Topic: Rational Expressions

Subtopic: Operations I - Evaluate & Simplify

**Overview**

Our goal today is to work with algebraic fractions (a.k.a. rational expressions). All the operations you learned to do with numeric fractions in grade school (multiply, "flip and multiply" to divide, LCDs to add, etc.) we will be learning except that the numerator and denominator of our fractions will be polynomials.

Be sure that you recognize __opposites__ (like x-1 and 1-x) and how to handle them when cancelling or finding LCDs.

Don't worry too much about the graphical representation of "excluded values" a.k.a. "domain restrictions", but you should recognize algebraically that there are x-values that can't be plugged into a rational expression because they cause the denominator to be zero (e.g., in the expression 2/(x+5) x cannot be -5) which is undefined. You can find the domain restrictions by factoring the denominator of the rational expression and determining what x-values would make it zero, i.e. set it equal to zero and solve for x.

Caution: when reducing a rational expression like (2x^{2}-50)/(x+5) do not cancel the x's nor reduce the 5's! This is a very common error, tempting, but extremely illegal. Remember that *you can only cancel factors not terms*. So before canceling you must factor completely! Never reduce a rational expression without factoring top and bottom completely first.

**Objectives**

By the end of this topic you should know and be prepared to be tested on:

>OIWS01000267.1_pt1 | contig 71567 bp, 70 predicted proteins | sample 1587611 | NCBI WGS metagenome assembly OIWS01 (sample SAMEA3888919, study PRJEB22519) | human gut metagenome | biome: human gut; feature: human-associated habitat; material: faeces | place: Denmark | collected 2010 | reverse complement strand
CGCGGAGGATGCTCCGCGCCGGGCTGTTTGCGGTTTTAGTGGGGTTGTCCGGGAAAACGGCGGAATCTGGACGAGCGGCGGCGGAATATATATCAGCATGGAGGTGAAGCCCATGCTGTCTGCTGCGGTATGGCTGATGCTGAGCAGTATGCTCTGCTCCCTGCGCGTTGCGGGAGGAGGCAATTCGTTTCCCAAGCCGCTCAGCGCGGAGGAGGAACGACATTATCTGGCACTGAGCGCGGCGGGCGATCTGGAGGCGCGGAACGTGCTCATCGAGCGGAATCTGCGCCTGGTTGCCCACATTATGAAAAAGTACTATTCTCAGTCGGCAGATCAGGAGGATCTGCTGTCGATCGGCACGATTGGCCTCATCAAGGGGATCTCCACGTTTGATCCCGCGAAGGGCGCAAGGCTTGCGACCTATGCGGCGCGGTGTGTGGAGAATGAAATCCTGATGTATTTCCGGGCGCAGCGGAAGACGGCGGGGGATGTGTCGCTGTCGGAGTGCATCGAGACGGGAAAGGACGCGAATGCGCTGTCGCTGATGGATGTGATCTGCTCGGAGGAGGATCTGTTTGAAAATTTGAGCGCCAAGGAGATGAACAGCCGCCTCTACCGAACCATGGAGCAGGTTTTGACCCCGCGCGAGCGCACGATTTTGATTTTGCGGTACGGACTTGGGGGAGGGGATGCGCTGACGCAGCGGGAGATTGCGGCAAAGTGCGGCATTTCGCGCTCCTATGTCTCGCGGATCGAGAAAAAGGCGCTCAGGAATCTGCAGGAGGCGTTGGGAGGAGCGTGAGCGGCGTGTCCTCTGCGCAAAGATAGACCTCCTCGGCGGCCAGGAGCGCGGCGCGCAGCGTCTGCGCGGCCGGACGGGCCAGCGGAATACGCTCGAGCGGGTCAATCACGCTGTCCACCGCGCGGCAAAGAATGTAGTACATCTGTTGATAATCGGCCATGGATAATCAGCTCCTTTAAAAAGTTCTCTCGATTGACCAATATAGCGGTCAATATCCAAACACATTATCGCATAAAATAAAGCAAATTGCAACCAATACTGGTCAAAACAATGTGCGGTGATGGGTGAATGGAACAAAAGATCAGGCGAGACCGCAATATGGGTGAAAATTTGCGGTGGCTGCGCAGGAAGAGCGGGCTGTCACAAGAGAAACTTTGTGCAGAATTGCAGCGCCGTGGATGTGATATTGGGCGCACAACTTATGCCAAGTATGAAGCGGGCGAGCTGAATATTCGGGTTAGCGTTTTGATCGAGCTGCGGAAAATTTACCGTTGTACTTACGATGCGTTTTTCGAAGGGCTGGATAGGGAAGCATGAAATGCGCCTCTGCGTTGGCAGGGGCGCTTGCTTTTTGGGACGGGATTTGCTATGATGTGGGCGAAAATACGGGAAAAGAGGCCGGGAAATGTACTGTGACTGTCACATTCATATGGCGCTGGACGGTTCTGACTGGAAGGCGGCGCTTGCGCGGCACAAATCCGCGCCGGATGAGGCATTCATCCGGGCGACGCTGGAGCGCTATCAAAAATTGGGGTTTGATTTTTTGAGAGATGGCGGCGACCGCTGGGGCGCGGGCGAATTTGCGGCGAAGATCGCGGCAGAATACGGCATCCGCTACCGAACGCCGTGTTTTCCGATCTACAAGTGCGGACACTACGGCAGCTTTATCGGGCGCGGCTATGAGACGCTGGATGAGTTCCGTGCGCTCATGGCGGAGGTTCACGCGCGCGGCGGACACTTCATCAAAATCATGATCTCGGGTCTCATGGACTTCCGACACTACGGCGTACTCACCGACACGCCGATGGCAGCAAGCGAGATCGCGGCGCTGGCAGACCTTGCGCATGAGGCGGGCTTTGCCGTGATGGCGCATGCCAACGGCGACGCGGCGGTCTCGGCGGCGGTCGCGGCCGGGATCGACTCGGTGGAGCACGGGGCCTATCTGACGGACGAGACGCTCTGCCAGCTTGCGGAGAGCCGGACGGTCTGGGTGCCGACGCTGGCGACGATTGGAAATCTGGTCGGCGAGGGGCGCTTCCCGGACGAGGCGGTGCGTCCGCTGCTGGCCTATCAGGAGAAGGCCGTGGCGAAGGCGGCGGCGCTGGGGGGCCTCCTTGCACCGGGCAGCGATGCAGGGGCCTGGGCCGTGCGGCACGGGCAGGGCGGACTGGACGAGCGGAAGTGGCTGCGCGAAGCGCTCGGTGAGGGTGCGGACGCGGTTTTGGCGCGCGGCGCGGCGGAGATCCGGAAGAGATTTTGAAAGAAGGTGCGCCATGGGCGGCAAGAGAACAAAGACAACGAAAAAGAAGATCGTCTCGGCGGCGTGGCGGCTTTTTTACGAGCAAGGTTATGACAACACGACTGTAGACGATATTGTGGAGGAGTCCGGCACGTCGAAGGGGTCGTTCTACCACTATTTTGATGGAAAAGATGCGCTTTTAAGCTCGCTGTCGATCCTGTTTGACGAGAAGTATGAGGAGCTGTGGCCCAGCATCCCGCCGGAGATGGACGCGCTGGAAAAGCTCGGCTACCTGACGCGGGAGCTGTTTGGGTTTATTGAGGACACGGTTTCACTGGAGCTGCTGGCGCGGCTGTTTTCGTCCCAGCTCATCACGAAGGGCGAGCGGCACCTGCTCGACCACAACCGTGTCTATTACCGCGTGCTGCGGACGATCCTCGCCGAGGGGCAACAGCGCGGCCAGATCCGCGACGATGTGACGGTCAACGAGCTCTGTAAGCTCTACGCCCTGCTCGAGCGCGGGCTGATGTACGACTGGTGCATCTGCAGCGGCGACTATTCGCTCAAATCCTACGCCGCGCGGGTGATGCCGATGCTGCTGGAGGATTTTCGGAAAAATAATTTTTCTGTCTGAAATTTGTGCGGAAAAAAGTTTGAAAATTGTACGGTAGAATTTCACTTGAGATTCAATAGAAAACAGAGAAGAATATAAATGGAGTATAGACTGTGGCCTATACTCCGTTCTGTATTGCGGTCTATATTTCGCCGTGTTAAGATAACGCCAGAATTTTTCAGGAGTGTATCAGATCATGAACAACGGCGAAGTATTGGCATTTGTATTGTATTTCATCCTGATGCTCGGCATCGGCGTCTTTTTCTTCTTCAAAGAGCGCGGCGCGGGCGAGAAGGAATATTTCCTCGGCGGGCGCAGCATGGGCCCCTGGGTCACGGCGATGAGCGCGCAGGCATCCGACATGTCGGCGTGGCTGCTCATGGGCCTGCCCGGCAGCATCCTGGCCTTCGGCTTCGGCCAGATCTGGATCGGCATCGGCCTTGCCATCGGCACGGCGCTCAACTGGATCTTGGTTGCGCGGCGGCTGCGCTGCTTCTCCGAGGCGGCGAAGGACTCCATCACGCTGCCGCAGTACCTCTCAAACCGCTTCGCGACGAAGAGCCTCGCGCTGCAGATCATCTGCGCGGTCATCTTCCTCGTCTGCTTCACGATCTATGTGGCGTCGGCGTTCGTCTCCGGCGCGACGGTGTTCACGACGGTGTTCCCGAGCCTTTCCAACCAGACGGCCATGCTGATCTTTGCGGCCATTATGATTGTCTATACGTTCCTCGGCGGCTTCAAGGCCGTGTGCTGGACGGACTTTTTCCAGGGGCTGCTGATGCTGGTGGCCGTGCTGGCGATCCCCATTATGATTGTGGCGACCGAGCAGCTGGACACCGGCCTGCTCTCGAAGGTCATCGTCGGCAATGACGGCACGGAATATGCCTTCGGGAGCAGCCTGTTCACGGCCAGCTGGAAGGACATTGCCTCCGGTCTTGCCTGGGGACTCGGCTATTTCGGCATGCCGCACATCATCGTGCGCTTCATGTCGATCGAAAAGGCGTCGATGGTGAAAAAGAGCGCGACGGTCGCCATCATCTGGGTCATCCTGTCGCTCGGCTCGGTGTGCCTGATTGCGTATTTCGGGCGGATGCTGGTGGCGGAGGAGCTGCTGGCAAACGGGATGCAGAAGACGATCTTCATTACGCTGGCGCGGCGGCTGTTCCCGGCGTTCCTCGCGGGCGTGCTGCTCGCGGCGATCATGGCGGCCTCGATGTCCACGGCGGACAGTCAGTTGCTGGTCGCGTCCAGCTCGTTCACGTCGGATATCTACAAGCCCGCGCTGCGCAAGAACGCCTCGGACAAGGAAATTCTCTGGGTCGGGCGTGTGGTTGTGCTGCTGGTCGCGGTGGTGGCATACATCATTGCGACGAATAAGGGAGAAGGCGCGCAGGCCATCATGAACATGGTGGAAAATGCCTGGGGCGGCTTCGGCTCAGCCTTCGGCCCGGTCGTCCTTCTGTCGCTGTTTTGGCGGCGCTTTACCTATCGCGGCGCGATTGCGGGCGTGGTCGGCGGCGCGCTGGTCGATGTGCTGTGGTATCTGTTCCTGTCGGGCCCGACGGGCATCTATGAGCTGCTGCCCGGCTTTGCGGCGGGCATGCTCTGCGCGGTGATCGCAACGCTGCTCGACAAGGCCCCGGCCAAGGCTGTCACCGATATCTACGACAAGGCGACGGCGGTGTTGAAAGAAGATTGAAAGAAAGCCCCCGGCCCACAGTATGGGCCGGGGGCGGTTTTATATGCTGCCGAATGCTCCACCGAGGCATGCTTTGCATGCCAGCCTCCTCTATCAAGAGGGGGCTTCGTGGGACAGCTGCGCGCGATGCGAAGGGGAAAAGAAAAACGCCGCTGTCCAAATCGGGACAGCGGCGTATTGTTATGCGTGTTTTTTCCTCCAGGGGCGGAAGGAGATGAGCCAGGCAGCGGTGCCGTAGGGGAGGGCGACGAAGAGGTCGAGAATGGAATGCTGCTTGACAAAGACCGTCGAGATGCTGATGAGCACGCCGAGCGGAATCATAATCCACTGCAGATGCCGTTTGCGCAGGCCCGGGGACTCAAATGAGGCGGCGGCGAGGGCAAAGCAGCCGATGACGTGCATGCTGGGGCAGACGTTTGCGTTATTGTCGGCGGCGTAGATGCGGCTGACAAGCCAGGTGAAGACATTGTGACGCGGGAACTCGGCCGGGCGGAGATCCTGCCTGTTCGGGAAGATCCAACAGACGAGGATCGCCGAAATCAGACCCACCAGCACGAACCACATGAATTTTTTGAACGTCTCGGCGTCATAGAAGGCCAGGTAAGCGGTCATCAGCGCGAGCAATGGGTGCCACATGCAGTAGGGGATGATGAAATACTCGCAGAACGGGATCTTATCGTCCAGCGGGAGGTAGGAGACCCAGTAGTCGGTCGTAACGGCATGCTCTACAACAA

- 8.1.1 Definition of a rational expression or rational function
- 8.1.2 Graph a rational function electronically
- 8.1.3 Find domain restriction(s) of a rational expression/function algebraically
- 8.1.4 Recognize domain restriction(s) of a rational function by observation of its graph
- 8.1.5 Evaluate a rational expression/function
- 8.1.6 Simplify a rational expression by reducing (cancelling factors)
- 8.1.7 Cancel "opposites" when reducing a rational expression
- 8.1.8 Understand that rational functions can be used to model data

**Terminology**

Terms you should be able to define: rational, rational function, domain, domain restrictions (a.k.a. excluded values), vertical asymptote line

**Text Notes**

- Your text may occasionally use the "table" feature of a graphing calculator. You are not required to know how to do this. The analysis the table approach provides can be accomplished algebraically or graphically instead.

- Domain restriction(s) of a rational function is/are represented graphically by a vertical asymptote line at that x-value. This will be covered more thoroughly in a college algebra class. For now it suffices to find the domain restriction(s) algebraically by finding the x-value(s) that make the denominator zero.

- Some texts show graphs that have a vertical asymptote line without actually drawing the line. If you want to do the same thing on your graphing calculator graph in "dot mode" so that the vertical asymptote is not shown as a solid vertical line.